Ram Katha By Dahyabhai Vadhu

In his article on ‘Three hundred Ramayanas’ in Paula Richman’s Many Ramayanas, Ramanujan observes that while many texts are ‘popularly called Ramayana, few texts actually bear the title Ramayana.’ Ramanujan goes on to distinguish katha and the kavya, the distinction between the story and discourse.Dahyabhai says, ‘The story maybe the same in two tellings, but the discourse may be vastly different.’Ramanujan’s metaphor of how every author dips in the sea of Ramayanas and brings out a unique crystallization can be aptly applied to the KunknaRamayan as well.

Walk By Maya Krishna Rao

Maya Krishna Rao lends a new dimension to contemporary Indian theatre – both on and off stage.She engages school children and teachers in the use of drama as  a teaching device in the   classroom.Maya is professor in the Department of Arts, Design and Theatre at the Shiv Nadar University where she is currently designing an Applied Theatre graduate programme to start in  2015.Maya was given the SangeetNatakAkademi Award for Acting in 2010.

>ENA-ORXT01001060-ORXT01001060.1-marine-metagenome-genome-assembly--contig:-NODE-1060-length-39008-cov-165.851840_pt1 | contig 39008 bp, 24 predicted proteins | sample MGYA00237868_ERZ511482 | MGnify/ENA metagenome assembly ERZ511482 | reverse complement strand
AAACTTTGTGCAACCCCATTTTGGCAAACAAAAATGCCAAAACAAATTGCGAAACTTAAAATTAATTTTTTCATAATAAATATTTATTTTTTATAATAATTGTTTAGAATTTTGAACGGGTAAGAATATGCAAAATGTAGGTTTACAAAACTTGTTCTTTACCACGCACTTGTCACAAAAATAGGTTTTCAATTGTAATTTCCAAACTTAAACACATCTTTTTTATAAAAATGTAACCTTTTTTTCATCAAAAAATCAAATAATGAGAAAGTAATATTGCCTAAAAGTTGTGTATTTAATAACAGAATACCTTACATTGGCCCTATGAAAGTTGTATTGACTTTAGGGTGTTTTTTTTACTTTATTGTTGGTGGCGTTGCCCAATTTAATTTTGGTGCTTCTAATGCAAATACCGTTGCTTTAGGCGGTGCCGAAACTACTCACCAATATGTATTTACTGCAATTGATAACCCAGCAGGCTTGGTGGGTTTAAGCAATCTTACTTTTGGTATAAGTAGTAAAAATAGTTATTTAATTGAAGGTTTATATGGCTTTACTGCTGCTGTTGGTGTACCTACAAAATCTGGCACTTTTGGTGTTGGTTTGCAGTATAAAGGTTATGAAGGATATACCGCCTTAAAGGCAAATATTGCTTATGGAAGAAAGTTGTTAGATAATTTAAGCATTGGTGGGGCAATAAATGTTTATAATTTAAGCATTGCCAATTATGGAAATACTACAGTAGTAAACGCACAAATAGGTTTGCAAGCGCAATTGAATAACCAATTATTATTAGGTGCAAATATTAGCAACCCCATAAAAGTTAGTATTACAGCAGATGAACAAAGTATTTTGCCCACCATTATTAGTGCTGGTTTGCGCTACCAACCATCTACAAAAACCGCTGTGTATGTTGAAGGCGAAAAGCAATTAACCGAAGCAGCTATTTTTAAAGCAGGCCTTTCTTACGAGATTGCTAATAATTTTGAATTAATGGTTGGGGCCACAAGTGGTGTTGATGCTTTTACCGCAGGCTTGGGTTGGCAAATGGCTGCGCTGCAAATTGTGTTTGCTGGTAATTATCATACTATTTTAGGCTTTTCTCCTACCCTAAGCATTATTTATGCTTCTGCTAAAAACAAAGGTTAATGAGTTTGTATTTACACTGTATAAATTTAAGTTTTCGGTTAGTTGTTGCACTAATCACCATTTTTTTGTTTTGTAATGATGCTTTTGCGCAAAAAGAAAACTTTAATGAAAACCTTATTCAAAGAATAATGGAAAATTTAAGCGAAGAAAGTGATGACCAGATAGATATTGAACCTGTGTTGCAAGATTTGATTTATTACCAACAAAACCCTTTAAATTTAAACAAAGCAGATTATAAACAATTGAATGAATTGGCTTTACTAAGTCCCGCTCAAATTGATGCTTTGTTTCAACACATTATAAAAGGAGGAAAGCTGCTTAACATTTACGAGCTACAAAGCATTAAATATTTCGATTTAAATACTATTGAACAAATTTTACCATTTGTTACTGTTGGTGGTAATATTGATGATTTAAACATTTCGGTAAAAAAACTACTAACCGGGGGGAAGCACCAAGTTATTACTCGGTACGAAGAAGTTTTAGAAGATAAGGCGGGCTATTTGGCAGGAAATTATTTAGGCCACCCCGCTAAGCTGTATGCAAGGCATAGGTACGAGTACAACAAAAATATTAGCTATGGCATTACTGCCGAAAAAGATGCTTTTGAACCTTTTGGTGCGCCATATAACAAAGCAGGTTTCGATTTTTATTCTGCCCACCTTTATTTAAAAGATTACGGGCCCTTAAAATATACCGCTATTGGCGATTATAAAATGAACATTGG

Drama By Asima Bhatt

Actress Asima Bhatt, who is famous for her inclination towards art cinema, says that she would love to venture into commercial cinema if good roles come her   way.She also expresses her wish of working in a ShyamBenegal film in the future, as she has idolized the famed director all through her life. Bhatt, who presently lives in Mumbai, was born and brought up in Nawada, Bihar.

Pat Katha From Monimala

Pattachitra is a general term for traditional, cloth-based scroll painting, based in the eastern Indian state,  Odisha.In the Sanskritlanguage, “Patta” literally means “cloth” and “Chitra” means “picture”. Most of these paintings depict stories of Hindu deities.